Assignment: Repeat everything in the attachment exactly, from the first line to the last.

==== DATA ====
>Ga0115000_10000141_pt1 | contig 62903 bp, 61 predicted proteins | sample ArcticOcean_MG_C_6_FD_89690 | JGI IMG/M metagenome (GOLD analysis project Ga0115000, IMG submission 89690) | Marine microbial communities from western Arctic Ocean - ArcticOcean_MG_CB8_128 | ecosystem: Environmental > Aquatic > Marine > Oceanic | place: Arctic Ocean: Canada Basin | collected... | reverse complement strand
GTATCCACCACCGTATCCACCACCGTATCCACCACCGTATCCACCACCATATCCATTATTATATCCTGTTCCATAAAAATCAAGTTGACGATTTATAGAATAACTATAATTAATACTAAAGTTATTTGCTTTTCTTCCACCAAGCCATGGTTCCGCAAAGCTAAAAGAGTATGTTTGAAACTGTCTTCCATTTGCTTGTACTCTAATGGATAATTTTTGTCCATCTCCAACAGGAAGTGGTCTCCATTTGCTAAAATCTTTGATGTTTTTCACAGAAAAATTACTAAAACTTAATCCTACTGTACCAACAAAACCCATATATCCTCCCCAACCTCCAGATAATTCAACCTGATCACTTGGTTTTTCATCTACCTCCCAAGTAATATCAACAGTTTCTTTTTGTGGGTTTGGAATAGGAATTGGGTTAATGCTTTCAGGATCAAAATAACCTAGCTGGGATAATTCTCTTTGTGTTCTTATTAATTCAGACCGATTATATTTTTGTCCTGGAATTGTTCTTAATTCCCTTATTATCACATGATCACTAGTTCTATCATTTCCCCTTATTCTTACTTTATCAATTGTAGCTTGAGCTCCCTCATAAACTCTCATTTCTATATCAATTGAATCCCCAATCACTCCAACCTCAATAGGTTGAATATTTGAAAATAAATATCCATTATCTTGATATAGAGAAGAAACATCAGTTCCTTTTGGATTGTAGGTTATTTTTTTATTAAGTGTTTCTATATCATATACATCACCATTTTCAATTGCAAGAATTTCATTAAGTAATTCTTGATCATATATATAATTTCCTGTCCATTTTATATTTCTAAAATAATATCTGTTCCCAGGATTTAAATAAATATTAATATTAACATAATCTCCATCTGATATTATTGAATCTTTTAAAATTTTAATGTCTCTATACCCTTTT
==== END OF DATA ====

>Ga0115000_10000141_pt1 | contig 62903 bp, 61 predicted proteins | sample ArcticOcean_MG_C_6_FD_89690 | JGI IMG/M metagenome (GOLD analysis project Ga0115000, IMG submission 89690) | Marine microbial communities from western Arctic Ocean - ArcticOcean_MG_CB8_128 | ecosystem: Environmental > Aquatic > Marine > Oceanic | place: Arctic Ocean: Canada Basin | collected... | reverse complement strand
GTATCCACCACCGTATCCACCACCGTATCCACCACCGTATCCACCACCATATCCATTATTATATCCTGTTCCATAAAAATCAAGTTGACGATTTATAGAATAACTATAATTAATACTAAAGTTATTTGCTTTTCTTCCACCAAGCCATGGTTCCGCAAAGCTAAAAGAGTATGTTTGAAACTGTCTTCCATTTGCTTGTACTCTAATGGATAATTTTTGTCCATCTCCAACAGGAAGTGGTCTCCATTTGCTAAAATCTTTGATGTTTTTCACAGAAAAATTACTAAAACTTAATCCTACTGTACCAACAAAACCCATATATCCTCCCCAACCTCCAGATAATTCAACCTGATCACTTGGTTTTTCATCTACCTCCCAAGTAATATCAACAGTTTCTTTTTGTGGGTTTGGAATAGGAATTGGGTTAATGCTTTCAGGATCAAAATAACCTAGCTGGGATAATTCTCTTTGTGTTCTTATTAATTCAGACCGATTATATTTTTGTCCTGGAATTGTTCTTAATTCCCTTATTATCACATGATCACTAGTTCTATCATTTCCCCTTATTCTTACTTTATCAATTGTAGCTTGAGCTCCCTCATAAACTCTCATTTCTATATCAATTGAATCCCCAATCACTCCAACCTCAATAGGTTGAATATTTGAAAATAAATATCCATTATCTTGATATAGAGAAGAAACATCAGTTCCTTTTGGATTGTAGGTTATTTTTTTATTAAGTGTTTCTATATCATATACATCACCATTTTCAATTGCAAGAATTTCATTAAGTAATTCTTGATCATATATATAATTTCCTGTCCATTTTATATTTCTAAAATAATATCTGTTCCCAGGATTTAAATAAATATTAATATTAACATAATCTCCATCTGATATTATTGAATCTTTTAAAATTTTAATGTCTCTATACCCTTTT